The signals were confusing. Arriving on Capitol Hill straight from a meeting with President Ronald Reagan and other top officials, Secretary of State George Shultz assured a Senate panel last week that a decision to deploy the first phase of the Strategic Defence Initiative (SDI), the space weapons program popularly known as Star Wars, was at least two years away. But a day later Defence Secretary Caspar Weinberger—another of the participants in the White House meeting—came to a House of Representatives committee meeting with a different story. He claimed that the administration was close to recommending a go-ahead for Star Wars that would push the plan well ahead of its original timetable for full deployment by the end of the century.
At week’s end, it was unclear which of the two cabinet officials held the upper hand in the internal White House battle. But Weinberger’s statement—along with reports that the administration was prepared to adopt a broader interpretation of the AntiBallistic Missile (ABM) treaty in order to permit SDI testing and deployment-provoked sharp reactions. Indeed, signs of action on SDI prompted Lord Carrington, the secretary general
of NATO, to ask the White House to consult its allies before any space weapons decisions were made. As well, the administration demonstrated its determination to proceed with its overall defence program last week by detonating its first nuclear test of the year. Democratic congressmen quickly denounced both the test and Star Wars, which many argued would set off a dangerous new weapons race while costing more than $1 trillion. Said Senator Carl Levin, a Michigan Democrat: “If they commit to deploy Star Wars or move to a new interpretation of the ABM treaty, that would amount to tearing up the treaty. Then all hell will break loose around here.” And Senator Sam Nunn of Georgia, Democratic chairman of the Senate armed forces committee, warned Reagan that any such action would “provoke a constitutional confrontation [with Congress] of profound dimensions.”
Weinberger and other backers of SDI say that recent research breakthroughs justify an early start on the antimissile program. But others question their motives. Said Dunbar Lockwood, an analyst with the Washington-based Center for Defense Information (CDI): “There has been no change in the technology. The change is in the Pentagon’s approach. They have been convinced that they are not going to get the funding they want unless they can show tangible results.” Indeed, Terri Lukash, a spokesman for the pro-SDi lobby group High Frontier, said that the push for early deployment was partly to ensure that the program was so far advanced when Reagan left office that no future president could reverse it.
The first phase that Weinberger is seeking to deploy is a small portion of the ambitious overall plan to create a space shield that would block all incoming Soviet missiles. That initial phase would involve the use of so-called kinetic energy weapons. Unlike futuristic beam weapons proposed for later stages, kinetic devices use basic destructive forces. These missiles knock out incoming missiles by either crashing
into them or blowing up near them.
But even that method faces significant technological hurdles. An early prototype rocket successfully destroyed a single incoming missile and its dummy warheads in a test last June. But CDl’s Lockwood argues that such systems could be easily fooled in battle and that the Soviets could employ fake warheads to “distract” the missiles from real targets.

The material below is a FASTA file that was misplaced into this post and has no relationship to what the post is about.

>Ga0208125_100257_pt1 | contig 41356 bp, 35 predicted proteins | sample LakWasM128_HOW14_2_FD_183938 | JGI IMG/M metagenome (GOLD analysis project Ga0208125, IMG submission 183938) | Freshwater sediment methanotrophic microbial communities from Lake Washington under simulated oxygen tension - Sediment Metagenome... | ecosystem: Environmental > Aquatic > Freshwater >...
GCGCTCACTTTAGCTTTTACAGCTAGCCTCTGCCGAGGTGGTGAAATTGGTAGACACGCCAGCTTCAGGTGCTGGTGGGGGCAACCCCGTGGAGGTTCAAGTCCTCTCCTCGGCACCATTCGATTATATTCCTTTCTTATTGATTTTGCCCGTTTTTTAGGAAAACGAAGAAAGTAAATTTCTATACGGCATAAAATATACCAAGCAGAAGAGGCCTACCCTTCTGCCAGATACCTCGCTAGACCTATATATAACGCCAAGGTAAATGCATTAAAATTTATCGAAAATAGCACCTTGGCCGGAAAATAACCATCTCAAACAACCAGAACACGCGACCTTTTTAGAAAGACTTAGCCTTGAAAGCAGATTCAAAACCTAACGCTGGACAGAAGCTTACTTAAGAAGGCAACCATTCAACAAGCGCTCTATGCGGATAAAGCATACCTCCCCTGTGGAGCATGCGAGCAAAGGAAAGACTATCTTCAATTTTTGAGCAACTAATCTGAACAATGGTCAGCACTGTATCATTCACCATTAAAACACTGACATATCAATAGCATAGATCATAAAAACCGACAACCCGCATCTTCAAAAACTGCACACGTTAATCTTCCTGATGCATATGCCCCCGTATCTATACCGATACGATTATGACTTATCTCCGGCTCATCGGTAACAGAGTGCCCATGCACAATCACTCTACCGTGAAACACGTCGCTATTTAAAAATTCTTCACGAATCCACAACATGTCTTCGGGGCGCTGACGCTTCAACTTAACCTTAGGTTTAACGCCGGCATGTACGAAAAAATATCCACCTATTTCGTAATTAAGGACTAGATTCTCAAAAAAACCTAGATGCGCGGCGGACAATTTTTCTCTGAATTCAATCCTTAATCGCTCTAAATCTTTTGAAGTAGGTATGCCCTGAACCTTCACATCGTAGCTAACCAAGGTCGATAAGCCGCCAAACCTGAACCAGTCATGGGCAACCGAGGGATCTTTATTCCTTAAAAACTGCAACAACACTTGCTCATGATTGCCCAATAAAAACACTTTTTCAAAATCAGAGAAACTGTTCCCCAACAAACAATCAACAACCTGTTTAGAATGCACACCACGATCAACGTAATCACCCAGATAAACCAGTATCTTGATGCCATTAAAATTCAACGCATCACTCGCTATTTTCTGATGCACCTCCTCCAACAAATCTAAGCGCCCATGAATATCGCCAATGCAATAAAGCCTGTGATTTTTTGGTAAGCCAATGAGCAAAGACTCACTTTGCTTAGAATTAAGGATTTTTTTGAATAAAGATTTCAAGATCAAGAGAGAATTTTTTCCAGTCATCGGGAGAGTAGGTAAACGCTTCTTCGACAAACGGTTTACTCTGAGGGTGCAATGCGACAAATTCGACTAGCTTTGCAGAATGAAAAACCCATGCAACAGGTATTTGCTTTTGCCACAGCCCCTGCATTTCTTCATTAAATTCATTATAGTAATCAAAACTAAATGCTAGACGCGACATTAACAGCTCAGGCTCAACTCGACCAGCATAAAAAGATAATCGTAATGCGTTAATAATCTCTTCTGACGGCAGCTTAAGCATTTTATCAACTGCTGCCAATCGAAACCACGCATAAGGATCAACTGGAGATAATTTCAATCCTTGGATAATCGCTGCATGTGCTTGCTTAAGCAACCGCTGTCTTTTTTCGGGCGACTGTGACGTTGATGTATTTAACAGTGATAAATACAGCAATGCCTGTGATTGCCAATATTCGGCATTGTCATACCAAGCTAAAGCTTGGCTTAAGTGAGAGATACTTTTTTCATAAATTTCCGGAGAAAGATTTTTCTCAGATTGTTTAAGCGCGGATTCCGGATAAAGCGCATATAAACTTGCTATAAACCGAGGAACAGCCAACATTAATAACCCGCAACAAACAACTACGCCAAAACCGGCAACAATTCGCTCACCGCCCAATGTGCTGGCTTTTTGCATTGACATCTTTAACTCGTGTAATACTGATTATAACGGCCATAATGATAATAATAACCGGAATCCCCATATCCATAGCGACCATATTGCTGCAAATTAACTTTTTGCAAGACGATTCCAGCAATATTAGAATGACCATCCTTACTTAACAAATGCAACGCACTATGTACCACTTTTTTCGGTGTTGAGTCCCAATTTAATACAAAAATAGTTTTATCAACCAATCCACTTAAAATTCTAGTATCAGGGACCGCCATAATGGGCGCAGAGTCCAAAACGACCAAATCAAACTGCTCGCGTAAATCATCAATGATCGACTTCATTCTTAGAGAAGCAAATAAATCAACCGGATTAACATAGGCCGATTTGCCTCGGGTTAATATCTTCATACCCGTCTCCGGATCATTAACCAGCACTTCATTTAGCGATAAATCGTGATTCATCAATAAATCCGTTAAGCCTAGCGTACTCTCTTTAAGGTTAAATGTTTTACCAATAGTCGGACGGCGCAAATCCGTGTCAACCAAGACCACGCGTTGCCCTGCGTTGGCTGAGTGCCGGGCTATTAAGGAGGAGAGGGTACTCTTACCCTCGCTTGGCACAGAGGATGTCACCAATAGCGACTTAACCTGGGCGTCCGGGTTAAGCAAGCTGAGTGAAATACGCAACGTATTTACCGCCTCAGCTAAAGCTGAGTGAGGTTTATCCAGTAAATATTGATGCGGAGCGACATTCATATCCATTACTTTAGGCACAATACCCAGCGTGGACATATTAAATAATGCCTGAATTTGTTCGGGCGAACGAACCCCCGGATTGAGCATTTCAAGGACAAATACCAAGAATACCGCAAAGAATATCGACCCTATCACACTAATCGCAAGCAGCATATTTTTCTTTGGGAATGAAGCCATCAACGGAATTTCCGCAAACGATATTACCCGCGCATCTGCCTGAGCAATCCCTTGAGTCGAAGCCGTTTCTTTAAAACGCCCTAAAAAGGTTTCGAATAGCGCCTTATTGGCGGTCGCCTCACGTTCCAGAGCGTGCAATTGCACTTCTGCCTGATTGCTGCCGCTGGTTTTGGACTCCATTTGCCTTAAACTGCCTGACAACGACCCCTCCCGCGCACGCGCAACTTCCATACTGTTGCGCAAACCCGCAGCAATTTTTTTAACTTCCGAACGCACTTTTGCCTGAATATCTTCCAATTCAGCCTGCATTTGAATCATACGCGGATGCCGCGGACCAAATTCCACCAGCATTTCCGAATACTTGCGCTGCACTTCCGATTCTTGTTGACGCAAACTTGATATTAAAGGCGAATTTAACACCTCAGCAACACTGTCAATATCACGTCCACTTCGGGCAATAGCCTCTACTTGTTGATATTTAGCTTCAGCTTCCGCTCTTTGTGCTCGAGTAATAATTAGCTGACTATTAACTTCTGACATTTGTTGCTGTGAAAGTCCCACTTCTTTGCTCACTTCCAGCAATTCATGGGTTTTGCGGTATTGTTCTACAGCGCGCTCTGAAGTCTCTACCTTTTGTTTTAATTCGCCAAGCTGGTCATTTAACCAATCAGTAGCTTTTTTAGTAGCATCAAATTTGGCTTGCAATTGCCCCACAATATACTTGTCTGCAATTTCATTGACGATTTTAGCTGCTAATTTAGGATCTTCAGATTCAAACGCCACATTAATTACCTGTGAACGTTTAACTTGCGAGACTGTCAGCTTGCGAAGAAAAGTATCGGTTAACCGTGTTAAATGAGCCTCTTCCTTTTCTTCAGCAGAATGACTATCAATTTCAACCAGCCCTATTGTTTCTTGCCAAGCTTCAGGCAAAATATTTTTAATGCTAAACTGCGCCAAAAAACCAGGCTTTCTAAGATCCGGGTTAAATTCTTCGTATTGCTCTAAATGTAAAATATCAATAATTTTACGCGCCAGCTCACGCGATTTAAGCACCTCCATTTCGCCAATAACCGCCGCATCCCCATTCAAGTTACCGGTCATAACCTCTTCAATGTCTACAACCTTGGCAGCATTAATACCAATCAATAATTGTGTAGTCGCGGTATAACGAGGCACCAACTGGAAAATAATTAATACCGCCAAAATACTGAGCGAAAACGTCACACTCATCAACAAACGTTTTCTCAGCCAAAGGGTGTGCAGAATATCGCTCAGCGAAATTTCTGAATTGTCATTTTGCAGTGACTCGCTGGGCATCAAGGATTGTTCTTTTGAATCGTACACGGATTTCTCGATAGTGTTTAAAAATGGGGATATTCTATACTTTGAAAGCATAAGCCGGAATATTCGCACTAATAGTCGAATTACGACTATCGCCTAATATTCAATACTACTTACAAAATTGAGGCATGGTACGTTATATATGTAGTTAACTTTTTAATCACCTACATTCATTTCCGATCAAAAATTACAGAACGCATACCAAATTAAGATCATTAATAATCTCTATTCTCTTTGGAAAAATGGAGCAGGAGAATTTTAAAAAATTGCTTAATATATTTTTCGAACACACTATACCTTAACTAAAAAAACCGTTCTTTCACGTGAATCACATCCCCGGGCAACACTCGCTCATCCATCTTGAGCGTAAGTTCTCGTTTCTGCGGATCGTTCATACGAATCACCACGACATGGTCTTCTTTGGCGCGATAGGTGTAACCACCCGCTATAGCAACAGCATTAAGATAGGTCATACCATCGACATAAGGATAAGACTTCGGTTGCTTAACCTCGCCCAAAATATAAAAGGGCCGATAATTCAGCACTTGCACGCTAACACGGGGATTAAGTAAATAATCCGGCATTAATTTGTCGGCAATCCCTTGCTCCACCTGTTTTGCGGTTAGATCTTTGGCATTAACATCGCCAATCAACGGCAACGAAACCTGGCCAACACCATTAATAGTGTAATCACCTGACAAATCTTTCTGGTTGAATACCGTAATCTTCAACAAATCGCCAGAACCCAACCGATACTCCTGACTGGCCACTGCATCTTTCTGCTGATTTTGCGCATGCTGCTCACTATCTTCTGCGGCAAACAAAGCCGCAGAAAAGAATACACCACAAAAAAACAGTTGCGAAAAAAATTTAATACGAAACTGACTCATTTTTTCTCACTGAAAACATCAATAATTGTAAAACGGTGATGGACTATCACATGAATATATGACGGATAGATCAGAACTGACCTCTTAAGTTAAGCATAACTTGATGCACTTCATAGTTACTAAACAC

The administration also faces legal hurdles in getting Star Wars off the ground. Traditionally, the United States viewed the 1972 ABM treaty with the Soviet Union as prohibiting the development or use of any new antimissile weapons systems. But during a television program in October, 1985, thennational security adviser Robert McFarlane announced that the state department had found a loophole. State department lawyer Abraham Sofaer had offered a legal opinion that the treaty only banned deployment of conventional antimissile systems and did not cover high-technology schemes such as Star Wars. While the White House welcomed Sofaer’s view, many of the original American ABM negotiators and many observers—including NATO allies and Shultz—rejected it. In the end, the White House agreed to continue to follow the original treaty interpretation.
But last week reports in The New York Times indicated that Shultz had softened his opposition and that the White House was preparing to adopt the Sofaer interpretation. That was a significant change: at last October’s Iceland summit Reagan offered to honor the treaty—which has no expiry date—for another 10 years.
At the same time, the United States set off a nuclear test at a range in Nevada. The explosion prompted the Soviet Union to warn that it would now end the unilateral test ban it had observed for 18 months. The test also led to a major protest by Americans. About 2,000 demonstrators—including six members of Congress—gathered outside the test site for the largest antinuclear demonstration in the facility’s 36-year history. Actor Martin Sheen, singer-actor Kris Kristofferson and astronomer Carl Sagan were among the 433 people arrested for trespassing.
The Pentagon’s desire to speed up Star Wars will be put to the test in the upcoming budget debate in Congress. The White House is asking for an extra $3.7 billion on top of the $4.7 billion already voted for Star Wars research this year. With many in Congress now calling for a test ban and strict adherence to the ABM treaty, a bruising battle on arms control appears inevitable.
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